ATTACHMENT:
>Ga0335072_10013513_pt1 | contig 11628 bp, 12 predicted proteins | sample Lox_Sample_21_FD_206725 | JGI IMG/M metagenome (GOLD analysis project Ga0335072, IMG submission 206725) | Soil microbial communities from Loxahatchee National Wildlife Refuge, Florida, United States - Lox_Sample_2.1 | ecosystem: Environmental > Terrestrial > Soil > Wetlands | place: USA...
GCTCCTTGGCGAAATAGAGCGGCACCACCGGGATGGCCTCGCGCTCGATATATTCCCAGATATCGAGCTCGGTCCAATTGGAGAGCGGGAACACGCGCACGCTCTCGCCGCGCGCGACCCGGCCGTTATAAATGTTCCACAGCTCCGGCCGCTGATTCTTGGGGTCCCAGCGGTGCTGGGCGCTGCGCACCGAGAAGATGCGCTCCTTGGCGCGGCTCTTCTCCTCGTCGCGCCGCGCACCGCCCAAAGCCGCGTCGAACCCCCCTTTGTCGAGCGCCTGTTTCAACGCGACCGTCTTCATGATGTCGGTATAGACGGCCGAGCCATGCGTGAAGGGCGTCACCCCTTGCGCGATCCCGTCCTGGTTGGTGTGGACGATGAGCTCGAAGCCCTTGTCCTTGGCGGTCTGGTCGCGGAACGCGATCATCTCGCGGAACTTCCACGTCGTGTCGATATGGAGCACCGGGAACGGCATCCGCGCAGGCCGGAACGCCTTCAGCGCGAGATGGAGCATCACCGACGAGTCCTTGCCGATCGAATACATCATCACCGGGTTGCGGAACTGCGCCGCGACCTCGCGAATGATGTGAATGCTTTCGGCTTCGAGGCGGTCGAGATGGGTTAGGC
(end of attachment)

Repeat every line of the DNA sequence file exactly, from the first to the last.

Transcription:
>Ga0335072_10013513_pt1 | contig 11628 bp, 12 predicted proteins | sample Lox_Sample_21_FD_206725 | JGI IMG/M metagenome (GOLD analysis project Ga0335072, IMG submission 206725) | Soil microbial communities from Loxahatchee National Wildlife Refuge, Florida, United States - Lox_Sample_2.1 | ecosystem: Environmental > Terrestrial > Soil > Wetlands | place: USA...
GCTCCTTGGCGAAATAGAGCGGCACCACCGGGATGGCCTCGCGCTCGATATATTCCCAGATATCGAGCTCGGTCCAATTGGAGAGCGGGAACACGCGCACGCTCTCGCCGCGCGCGACCCGGCCGTTATAAATGTTCCACAGCTCCGGCCGCTGATTCTTGGGGTCCCAGCGGTGCTGGGCGCTGCGCACCGAGAAGATGCGCTCCTTGGCGCGGCTCTTCTCCTCGTCGCGCCGCGCACCGCCCAAAGCCGCGTCGAACCCCCCTTTGTCGAGCGCCTGTTTCAACGCGACCGTCTTCATGATGTCGGTATAGACGGCCGAGCCATGCGTGAAGGGCGTCACCCCTTGCGCGATCCCGTCCTGGTTGGTGTGGACGATGAGCTCGAAGCCCTTGTCCTTGGCGGTCTGGTCGCGGAACGCGATCATCTCGCGGAACTTCCACGTCGTGTCGATATGGAGCACCGGGAACGGCATCCGCGCAGGCCGGAACGCCTTCAGCGCGAGATGGAGCATCACCGACGAGTCCTTGCCGATCGAATACATCATCACCGGGTTGCGGAACTGCGCCGCGACCTCGCGAATGATGTGAATGCTTTCGGCTTCGAGGCGGTCGAGATGGGTTAGGC